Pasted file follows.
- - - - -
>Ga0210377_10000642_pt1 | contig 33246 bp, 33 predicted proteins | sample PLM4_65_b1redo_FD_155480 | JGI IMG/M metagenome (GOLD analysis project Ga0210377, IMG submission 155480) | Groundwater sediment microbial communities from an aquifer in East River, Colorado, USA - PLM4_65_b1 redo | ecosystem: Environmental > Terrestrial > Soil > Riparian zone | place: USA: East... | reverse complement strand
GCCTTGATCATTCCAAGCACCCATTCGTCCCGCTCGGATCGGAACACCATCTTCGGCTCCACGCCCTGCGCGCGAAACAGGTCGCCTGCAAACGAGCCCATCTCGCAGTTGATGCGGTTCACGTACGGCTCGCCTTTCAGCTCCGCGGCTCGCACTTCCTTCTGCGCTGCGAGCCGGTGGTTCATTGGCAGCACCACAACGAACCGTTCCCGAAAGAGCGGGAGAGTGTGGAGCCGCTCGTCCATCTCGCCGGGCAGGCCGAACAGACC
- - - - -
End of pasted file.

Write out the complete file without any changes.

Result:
>Ga0210377_10000642_pt1 | contig 33246 bp, 33 predicted proteins | sample PLM4_65_b1redo_FD_155480 | JGI IMG/M metagenome (GOLD analysis project Ga0210377, IMG submission 155480) | Groundwater sediment microbial communities from an aquifer in East River, Colorado, USA - PLM4_65_b1 redo | ecosystem: Environmental > Terrestrial > Soil > Riparian zone | place: USA: East... | reverse complement strand
GCCTTGATCATTCCAAGCACCCATTCGTCCCGCTCGGATCGGAACACCATCTTCGGCTCCACGCCCTGCGCGCGAAACAGGTCGCCTGCAAACGAGCCCATCTCGCAGTTGATGCGGTTCACGTACGGCTCGCCTTTCAGCTCCGCGGCTCGCACTTCCTTCTGCGCTGCGAGCCGGTGGTTCATTGGCAGCACCACAACGAACCGTTCCCGAAAGAGCGGGAGAGTGTGGAGCCGCTCGTCCATCTCGCCGGGCAGGCCGAACAGACC